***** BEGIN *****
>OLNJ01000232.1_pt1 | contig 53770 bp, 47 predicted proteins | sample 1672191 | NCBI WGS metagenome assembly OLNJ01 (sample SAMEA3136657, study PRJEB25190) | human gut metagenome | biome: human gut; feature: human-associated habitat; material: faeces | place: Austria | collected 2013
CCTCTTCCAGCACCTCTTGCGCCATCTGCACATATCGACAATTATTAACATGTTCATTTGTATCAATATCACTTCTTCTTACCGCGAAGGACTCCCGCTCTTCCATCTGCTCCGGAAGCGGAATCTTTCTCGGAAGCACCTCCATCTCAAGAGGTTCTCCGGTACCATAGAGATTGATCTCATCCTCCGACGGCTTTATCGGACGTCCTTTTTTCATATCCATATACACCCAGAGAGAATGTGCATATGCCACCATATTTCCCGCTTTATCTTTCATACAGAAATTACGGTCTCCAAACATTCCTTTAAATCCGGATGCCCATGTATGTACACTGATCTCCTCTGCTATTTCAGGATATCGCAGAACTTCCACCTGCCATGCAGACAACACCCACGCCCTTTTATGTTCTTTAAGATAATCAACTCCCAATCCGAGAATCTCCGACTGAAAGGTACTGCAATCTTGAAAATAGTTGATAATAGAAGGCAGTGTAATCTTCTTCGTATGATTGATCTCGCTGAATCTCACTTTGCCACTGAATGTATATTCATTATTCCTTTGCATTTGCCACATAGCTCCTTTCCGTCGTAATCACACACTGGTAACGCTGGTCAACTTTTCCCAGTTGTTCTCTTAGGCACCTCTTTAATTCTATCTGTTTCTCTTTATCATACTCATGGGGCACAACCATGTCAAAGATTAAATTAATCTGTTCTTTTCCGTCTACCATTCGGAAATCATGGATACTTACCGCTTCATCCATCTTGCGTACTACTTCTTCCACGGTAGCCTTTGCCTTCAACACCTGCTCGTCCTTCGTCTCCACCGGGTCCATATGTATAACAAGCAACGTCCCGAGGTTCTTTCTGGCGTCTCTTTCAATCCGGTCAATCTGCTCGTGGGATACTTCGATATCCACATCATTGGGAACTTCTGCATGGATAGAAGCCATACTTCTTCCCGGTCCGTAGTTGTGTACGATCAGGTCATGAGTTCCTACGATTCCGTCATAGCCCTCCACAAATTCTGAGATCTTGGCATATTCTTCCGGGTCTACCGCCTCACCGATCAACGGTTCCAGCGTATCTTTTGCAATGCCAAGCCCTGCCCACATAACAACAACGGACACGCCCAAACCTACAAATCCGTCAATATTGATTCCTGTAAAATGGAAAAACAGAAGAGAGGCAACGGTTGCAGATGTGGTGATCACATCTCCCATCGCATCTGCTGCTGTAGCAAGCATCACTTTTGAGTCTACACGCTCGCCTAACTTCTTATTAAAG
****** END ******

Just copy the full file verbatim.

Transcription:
>OLNJ01000232.1_pt1 | contig 53770 bp, 47 predicted proteins | sample 1672191 | NCBI WGS metagenome assembly OLNJ01 (sample SAMEA3136657, study PRJEB25190) | human gut metagenome | biome: human gut; feature: human-associated habitat; material: faeces | place: Austria | collected 2013
CCTCTTCCAGCACCTCTTGCGCCATCTGCACATATCGACAATTATTAACATGTTCATTTGTATCAATATCACTTCTTCTTACCGCGAAGGACTCCCGCTCTTCCATCTGCTCCGGAAGCGGAATCTTTCTCGGAAGCACCTCCATCTCAAGAGGTTCTCCGGTACCATAGAGATTGATCTCATCCTCCGACGGCTTTATCGGACGTCCTTTTTTCATATCCATATACACCCAGAGAGAATGTGCATATGCCACCATATTTCCCGCTTTATCTTTCATACAGAAATTACGGTCTCCAAACATTCCTTTAAATCCGGATGCCCATGTATGTACACTGATCTCCTCTGCTATTTCAGGATATCGCAGAACTTCCACCTGCCATGCAGACAACACCCACGCCCTTTTATGTTCTTTAAGATAATCAACTCCCAATCCGAGAATCTCCGACTGAAAGGTACTGCAATCTTGAAAATAGTTGATAATAGAAGGCAGTGTAATCTTCTTCGTATGATTGATCTCGCTGAATCTCACTTTGCCACTGAATGTATATTCATTATTCCTTTGCATTTGCCACATAGCTCCTTTCCGTCGTAATCACACACTGGTAACGCTGGTCAACTTTTCCCAGTTGTTCTCTTAGGCACCTCTTTAATTCTATCTGTTTCTCTTTATCATACTCATGGGGCACAACCATGTCAAAGATTAAATTAATCTGTTCTTTTCCGTCTACCATTCGGAAATCATGGATACTTACCGCTTCATCCATCTTGCGTACTACTTCTTCCACGGTAGCCTTTGCCTTCAACACCTGCTCGTCCTTCGTCTCCACCGGGTCCATATGTATAACAAGCAACGTCCCGAGGTTCTTTCTGGCGTCTCTTTCAATCCGGTCAATCTGCTCGTGGGATACTTCGATATCCACATCATTGGGAACTTCTGCATGGATAGAAGCCATACTTCTTCCCGGTCCGTAGTTGTGTACGATCAGGTCATGAGTTCCTACGATTCCGTCATAGCCCTCCACAAATTCTGAGATCTTGGCATATTCTTCCGGGTCTACCGCCTCACCGATCAACGGTTCCAGCGTATCTTTTGCAATGCCAAGCCCTGCCCACATAACAACAACGGACACGCCCAAACCTACAAATCCGTCAATATTGATTCCTGTAAAATGGAAAAACAGAAGAGAGGCAACGGTTGCAGATGTGGTGATCACATCTCCCATCGCATCTGCTGCTGTAGCAAGCATCACTTTTGAGTCTACACGCTCGCCTAACTTCTTATTAAAG